How Balconies Can Improve Energy Efficiency

The increase in urbanisation and economic growth in cities leads to disproportionate density of the population compared to suburbs and countryside. Having such a concentrated number of people in a small space has a consequence on the environment and the carbon footprint of a city, particularly in buildings with low energy efficiency. Most notably, a high level of air conditioning in high-rise buildings, due to it being very difficult to ventilate at height. Emissions are only set to increase as environments heat up.

Balconies and energy efficiency

There is a common misconception that balconies do very little to the energy efficiency of a building. Most people think they are an added extra with no significant part to play in saving or producing energy. Balconies, however, can contribute highly to energy efficiency by harnessing energy from the sun and wind. The benefits depend on climate, the building’s aspect and height and the effects of the wind in the area but giving this some thought in the design phase can make a big difference.

A glazed balcony, for example, can create solar gains for the apartment in a cold climate. In warmer climates with greater ventilation needs, residents can use the balcony as a buffer zone and regulator between indoor and outdoor temperatures. Vegetative balconies act as air filters and heat absorbance. This is particularly useful for buildings in the centre of built-up areas with less clean air. Higher buildings can get more light, but ventilation can be an issue the higher up the apartment is.

The optimum dimension, height and position for balconies affects their potential energy efficiency too. Beyond 20 storeys buildings can lose energy efficiency rapidly, so it’s important to harness as much of the surrounding climate as possible. Depending on the size and orientation of a balcony, there is a potential to save up to 80% energy over the lifetime of the building.

Another great example of using material choices for balconies to reduce other energy requirements is solar shading. This benefits buildings in hotter climates, as designers can use the shade from a balcony at the right distance from the ones below and above to create shading.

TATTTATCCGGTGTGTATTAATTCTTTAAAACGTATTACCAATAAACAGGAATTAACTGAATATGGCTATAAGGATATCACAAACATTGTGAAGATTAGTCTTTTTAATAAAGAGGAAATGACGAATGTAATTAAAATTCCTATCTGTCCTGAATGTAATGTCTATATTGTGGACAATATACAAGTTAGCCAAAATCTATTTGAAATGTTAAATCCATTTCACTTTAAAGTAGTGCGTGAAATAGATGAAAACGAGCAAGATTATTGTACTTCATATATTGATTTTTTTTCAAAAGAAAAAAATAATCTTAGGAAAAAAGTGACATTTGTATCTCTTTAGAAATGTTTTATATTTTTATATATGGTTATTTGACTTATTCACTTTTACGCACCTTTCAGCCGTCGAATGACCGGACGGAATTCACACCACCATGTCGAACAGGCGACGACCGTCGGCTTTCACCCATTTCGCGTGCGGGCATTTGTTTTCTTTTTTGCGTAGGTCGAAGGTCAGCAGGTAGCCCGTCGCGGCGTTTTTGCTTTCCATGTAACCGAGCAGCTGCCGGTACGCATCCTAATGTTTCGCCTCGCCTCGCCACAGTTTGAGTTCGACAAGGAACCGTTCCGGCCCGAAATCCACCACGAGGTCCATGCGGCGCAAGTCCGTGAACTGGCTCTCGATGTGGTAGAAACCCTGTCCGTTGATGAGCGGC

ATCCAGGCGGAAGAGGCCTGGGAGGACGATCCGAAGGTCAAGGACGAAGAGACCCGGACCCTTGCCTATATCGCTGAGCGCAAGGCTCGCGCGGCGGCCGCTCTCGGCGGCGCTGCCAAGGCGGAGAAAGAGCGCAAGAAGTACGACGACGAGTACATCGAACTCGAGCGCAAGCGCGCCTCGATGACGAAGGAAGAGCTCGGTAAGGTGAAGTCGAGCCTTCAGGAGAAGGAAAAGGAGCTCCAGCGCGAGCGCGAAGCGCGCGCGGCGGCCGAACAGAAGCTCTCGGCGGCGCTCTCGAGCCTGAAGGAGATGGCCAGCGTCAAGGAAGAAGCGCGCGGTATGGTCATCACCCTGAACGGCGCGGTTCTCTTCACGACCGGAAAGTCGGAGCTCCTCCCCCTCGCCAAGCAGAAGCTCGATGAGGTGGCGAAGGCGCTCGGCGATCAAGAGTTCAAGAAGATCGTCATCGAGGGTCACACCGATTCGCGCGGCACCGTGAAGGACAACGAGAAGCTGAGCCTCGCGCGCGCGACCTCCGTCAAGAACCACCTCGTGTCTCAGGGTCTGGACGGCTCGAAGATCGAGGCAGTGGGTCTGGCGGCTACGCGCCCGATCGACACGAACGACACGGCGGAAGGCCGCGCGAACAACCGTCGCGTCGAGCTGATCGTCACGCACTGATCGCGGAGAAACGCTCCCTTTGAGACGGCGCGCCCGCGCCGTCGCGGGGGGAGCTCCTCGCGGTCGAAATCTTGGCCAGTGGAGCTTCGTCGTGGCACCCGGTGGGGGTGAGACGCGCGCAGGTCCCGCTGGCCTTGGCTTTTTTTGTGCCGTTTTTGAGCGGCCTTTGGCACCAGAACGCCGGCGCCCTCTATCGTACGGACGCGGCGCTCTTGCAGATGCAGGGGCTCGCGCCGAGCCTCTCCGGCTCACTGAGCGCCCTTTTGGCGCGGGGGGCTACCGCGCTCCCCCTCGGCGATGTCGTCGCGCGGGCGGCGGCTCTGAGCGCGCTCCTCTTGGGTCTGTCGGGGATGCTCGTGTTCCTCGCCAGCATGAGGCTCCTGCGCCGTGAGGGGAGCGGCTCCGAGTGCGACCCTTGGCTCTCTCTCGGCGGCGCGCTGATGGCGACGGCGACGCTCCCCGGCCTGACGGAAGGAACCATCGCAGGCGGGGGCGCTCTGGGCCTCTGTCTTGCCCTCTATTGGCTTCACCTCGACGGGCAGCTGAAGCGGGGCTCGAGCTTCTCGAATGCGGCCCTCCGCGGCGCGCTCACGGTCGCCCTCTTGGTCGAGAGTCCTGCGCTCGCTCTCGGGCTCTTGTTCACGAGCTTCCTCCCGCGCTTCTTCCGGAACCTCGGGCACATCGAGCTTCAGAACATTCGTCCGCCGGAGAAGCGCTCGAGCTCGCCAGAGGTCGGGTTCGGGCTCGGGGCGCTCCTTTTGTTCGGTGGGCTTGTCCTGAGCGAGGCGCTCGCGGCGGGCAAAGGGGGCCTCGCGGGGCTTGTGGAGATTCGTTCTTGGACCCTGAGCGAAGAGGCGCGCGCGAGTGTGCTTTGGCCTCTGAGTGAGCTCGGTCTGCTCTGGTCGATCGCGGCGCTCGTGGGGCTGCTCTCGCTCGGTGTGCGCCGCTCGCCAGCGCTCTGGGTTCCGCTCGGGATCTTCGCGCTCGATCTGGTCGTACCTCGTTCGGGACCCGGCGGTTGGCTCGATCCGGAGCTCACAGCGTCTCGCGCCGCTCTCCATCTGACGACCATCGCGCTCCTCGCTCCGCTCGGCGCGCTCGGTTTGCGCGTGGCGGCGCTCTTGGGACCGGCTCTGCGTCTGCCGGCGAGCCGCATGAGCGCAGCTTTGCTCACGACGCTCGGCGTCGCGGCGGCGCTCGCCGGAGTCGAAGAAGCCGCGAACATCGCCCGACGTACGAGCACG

A lifetime calculation

When we think of the overall carbon footprint of a balcony, we must consider the construction as well as operations energy. There is of course carbon embedded in the production of a balcony, with the cost of energy in materials and assembly and materials used must be assessed for their overall carbon footprint. Concrete is less efficient than aluminium for instance, both in its construction, its creation of thermal breaks and its inability to be recycled.

A positive way forward is to understand how much of an impact buildings have on the climate over their lifetime. To measure this, it’s important to implement BIM and performance analysis to capture the true carbon output of a building from design to operation.

This article is based on an interview with Dr Humera Mughal and Dr Anbar Rana, who collaborated on an academic study of The effect of balconies on energy efficiency of multi-unit residential buildings.

Humera is an architectural engineer specializing in computational design with a PhD in architectural engineering. She has in-depth knowledge of energy efficient green building design, building physics, computational design, parametric design and Building Information Modelling.

Anbar Rana has a PhD in civil engineering research. Her expertise is in energy and cost analysis of buildings and the financial incentives.